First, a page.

15 Objects That Do Not Belong in the Trash


Not In Trash

You may subject your home to a weekly purge or give it an annual deep clean. Either way, you may occasionally find yourself scratching your head while standing in front of your waste bins. Many communities expect residents to sort discarded items into recycling, organics waste, or trash containers. When you are cleaning out your garage or the depths of your closet, here are 15 items you should not drop into your trash can.

Bicycles

Your old bicycle may not be fit to ride, but there is no need to send it to the trash heap. Many companies will refurbish old bikes or be able to use the parts. The International Bicycle Fund can help you find locations for donating your used bicycle. In addition to refurbishing, old bicycle parts may be used in artwork or as furniture. When sent to Africa, the inner tubes of tires can be used to tie down loads or may be woven into a webbing for chairs or purses. Tires are often recycled in the same way automobile tires are recycled.

Loose Broken Glass Shard

Broken Glass Trash

Broken glass is not recyclable. You can place it in your household trash bin, but only after properly wrapping it to prevent injury to your trash collector. Place broken pieces of glass inside a cardboard box such as a shoebox or cereal box. After sealing the package with tape, you can place it in your trash bin. Furthermore, when disposing of a cracked mirror or piece of glass, Penn Waste advises placing tape over the cracked area to prevent the shards from falling loose.

Electronics and Appliances

Your old electronic items such as laptops, cell phones, and printers do not belong in your trash can. Instead, search out electronic waste recycling centers. Best Buy will accept three items, such as vacuums, televisions, and computers, per household each day for free.
Furthermore, if you bring in your old printer for recycling, Best Buy offers 15% off select, new HP printers. For a fee, Best Buy will also haul away your old stove, dishwasher, or dryer when they deliver a replacement appliance. Staples also accepts items such as CD players, digital cameras, fax machines, laptops, and mobile phones for free.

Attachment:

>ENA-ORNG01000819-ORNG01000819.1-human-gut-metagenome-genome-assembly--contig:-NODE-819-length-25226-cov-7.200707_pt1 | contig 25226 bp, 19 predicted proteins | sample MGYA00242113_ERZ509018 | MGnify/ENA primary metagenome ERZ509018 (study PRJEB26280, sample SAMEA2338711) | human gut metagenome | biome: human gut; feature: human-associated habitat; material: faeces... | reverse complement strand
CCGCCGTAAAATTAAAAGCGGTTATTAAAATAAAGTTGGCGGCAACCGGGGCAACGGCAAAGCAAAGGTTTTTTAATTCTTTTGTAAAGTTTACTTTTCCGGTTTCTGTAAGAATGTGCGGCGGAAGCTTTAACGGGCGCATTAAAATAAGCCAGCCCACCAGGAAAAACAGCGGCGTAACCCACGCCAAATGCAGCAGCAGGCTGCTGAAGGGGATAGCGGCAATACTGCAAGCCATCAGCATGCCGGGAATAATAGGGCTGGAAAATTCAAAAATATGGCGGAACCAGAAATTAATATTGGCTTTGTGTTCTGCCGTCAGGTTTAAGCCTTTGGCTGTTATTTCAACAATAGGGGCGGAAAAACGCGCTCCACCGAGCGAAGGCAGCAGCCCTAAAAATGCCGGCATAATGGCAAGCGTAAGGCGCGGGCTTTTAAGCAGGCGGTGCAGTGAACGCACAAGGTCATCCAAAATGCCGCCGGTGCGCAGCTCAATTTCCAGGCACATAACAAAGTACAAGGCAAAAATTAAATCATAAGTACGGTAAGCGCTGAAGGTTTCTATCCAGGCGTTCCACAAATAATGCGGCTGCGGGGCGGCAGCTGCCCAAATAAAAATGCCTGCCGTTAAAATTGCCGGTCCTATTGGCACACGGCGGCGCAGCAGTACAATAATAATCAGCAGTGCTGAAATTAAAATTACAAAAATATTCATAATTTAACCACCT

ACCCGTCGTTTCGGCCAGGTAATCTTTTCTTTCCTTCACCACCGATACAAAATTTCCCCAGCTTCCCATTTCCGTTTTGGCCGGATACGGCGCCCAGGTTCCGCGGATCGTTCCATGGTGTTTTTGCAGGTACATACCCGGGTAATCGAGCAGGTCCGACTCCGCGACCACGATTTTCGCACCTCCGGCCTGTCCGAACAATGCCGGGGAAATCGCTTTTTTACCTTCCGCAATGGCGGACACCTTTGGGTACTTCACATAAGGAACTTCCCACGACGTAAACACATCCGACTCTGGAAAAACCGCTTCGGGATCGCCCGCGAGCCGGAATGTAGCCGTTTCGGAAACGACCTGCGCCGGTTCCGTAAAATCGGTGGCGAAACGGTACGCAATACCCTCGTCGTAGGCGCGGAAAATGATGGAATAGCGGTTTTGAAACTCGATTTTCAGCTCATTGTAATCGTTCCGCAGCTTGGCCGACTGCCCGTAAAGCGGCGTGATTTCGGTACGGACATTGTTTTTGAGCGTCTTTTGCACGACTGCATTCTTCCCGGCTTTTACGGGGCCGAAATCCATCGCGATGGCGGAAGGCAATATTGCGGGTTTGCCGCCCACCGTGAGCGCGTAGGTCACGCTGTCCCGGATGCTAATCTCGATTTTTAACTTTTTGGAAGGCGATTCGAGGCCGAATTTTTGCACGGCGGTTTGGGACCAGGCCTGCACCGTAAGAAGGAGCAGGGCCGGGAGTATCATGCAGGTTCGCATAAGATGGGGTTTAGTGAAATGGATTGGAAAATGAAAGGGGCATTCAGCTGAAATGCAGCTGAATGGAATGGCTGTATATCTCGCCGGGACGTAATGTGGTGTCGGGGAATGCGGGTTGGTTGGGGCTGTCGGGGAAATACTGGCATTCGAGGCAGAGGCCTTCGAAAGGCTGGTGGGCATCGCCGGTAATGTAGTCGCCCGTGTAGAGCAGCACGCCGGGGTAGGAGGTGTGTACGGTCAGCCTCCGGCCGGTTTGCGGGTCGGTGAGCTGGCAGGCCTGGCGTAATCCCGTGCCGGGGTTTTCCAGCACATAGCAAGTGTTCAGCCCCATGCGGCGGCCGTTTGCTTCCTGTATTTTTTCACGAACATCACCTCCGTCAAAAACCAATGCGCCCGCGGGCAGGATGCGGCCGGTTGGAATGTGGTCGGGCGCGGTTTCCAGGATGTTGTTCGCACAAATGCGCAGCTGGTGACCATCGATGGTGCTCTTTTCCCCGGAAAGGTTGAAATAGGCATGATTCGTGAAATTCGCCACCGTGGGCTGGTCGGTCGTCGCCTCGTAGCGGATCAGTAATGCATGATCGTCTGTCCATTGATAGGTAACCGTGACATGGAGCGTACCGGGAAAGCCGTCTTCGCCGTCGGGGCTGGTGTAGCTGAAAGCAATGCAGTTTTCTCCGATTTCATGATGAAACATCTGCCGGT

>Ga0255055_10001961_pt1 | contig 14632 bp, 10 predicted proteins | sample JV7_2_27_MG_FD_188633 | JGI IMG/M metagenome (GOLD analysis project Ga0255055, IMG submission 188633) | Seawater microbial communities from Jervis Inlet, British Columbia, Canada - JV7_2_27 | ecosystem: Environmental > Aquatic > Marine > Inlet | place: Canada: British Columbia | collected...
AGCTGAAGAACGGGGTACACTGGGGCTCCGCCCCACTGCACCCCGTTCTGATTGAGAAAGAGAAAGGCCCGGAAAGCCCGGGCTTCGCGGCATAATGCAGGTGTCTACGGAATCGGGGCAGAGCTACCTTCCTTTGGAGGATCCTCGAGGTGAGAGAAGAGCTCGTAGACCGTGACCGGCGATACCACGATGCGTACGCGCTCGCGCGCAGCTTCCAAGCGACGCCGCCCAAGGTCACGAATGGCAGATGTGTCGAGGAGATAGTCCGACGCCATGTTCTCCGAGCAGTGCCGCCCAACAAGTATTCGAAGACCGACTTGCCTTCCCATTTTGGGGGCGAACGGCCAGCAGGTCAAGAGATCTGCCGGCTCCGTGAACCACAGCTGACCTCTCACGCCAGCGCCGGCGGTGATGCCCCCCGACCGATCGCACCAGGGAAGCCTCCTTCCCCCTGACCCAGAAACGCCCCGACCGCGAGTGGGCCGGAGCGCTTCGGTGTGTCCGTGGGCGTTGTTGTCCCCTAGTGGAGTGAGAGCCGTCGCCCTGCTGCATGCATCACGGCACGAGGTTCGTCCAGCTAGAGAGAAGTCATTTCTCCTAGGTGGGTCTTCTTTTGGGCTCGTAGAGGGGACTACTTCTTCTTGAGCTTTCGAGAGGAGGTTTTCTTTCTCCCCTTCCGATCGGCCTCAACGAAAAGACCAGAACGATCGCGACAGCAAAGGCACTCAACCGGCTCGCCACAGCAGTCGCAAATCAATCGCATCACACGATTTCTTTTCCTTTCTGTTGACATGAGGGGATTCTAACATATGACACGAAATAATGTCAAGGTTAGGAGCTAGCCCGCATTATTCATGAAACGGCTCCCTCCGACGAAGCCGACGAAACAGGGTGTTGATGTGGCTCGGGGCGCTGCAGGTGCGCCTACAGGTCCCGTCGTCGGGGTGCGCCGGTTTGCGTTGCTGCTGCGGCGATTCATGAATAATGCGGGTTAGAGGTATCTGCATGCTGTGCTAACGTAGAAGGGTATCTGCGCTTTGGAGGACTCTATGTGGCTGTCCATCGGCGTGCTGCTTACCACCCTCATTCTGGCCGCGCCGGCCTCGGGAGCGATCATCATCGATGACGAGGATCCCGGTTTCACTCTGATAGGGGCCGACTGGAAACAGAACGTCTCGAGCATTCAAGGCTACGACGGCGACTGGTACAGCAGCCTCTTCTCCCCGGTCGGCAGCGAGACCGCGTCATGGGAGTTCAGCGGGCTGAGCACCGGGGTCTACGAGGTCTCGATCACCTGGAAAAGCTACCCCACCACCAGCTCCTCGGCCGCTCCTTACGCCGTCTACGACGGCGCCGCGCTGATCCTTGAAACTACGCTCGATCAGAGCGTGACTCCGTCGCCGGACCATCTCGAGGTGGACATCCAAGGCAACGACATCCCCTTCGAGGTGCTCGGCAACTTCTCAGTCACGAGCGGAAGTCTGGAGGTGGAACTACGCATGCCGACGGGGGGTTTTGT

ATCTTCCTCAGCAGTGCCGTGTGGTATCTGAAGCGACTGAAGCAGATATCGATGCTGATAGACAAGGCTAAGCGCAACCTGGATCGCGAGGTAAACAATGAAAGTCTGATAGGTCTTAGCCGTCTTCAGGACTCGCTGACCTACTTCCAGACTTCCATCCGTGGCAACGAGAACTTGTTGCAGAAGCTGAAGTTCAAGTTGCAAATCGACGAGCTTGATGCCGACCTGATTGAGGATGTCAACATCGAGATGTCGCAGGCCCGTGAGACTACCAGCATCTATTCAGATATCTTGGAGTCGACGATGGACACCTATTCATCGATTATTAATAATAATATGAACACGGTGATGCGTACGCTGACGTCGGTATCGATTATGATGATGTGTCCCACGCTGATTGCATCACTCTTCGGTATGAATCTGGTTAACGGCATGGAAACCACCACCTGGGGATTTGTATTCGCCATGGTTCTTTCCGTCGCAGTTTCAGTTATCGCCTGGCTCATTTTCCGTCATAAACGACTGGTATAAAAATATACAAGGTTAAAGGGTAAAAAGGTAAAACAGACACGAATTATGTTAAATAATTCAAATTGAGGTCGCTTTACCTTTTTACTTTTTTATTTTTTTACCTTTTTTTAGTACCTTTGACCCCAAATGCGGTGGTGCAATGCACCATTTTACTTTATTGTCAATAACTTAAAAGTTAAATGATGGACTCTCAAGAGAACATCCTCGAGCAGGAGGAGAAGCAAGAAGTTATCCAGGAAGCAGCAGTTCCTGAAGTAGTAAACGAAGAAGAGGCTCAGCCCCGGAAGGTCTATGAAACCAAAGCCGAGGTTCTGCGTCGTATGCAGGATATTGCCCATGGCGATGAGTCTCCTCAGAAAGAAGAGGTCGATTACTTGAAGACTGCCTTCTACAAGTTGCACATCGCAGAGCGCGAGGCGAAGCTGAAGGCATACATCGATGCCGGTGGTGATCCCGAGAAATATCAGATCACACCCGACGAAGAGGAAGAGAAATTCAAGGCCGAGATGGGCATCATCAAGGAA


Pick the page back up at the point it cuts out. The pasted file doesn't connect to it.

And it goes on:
Flags

Usa Flag

A United States flag should never be tossed carelessly into a trash bin. If your American flag becomes damaged or worn, the VFW offers instructions for respectfully burning the flag. Alternatively, the U.S. Flag Code allows for folding and burying the flag in a well-constructed box that protects the flag from contact with the dirt. Carrying out this task with solemnity and respect can be a touching way to consider the sacrifices others have made for our country. Additionally, your local VFW, American Legion, or Scout organization may accept worn flags for proper disposal.

Fluorescent Bulbs

The mercury in fluorescent bulbs prevents these items from being candidates for your trash bin. When changing your fluorescent tube bulbs, Earth911 recommends immediately wrapping the burned-out bulb in paper or bubble wrap to prevent the bulb from breaking and leaking mercury. Earth911 provides an online recycling center locator for these items. Other items that contain mercury include mercury thermometers. Place your old thermometer in a cardboard box and take it to a hazardous waste drop-off site.

Ink Cartridges

Ink Cartridge

The toner contained in used ink cartridges is classified as hazardous waste. Therefore, refrain from throwing your empty cartridges in the trash. You can recycle ink cartridges by dropping them off at most major office supply stores. Staples offers $2 back in rewards when you bring in your used ink cartridges. Other stores, such as Walgreens, Walmart, and Costco, may refill your used ink cartridges at a discounted rate.

Laundry Detergent

If a switch in laundry detergent left you feeling itchy or didn’t give your laundry the fresh fragrance you had hoped for, you might be tempted to pitch the jug into the trash. However, even mild detergents can be harmful to the environment. Consider donating unwanted laundry detergent to a friend, shelter, church, or daycare center. If that is not possible, flush it down the drain with plenty of water to dilute it.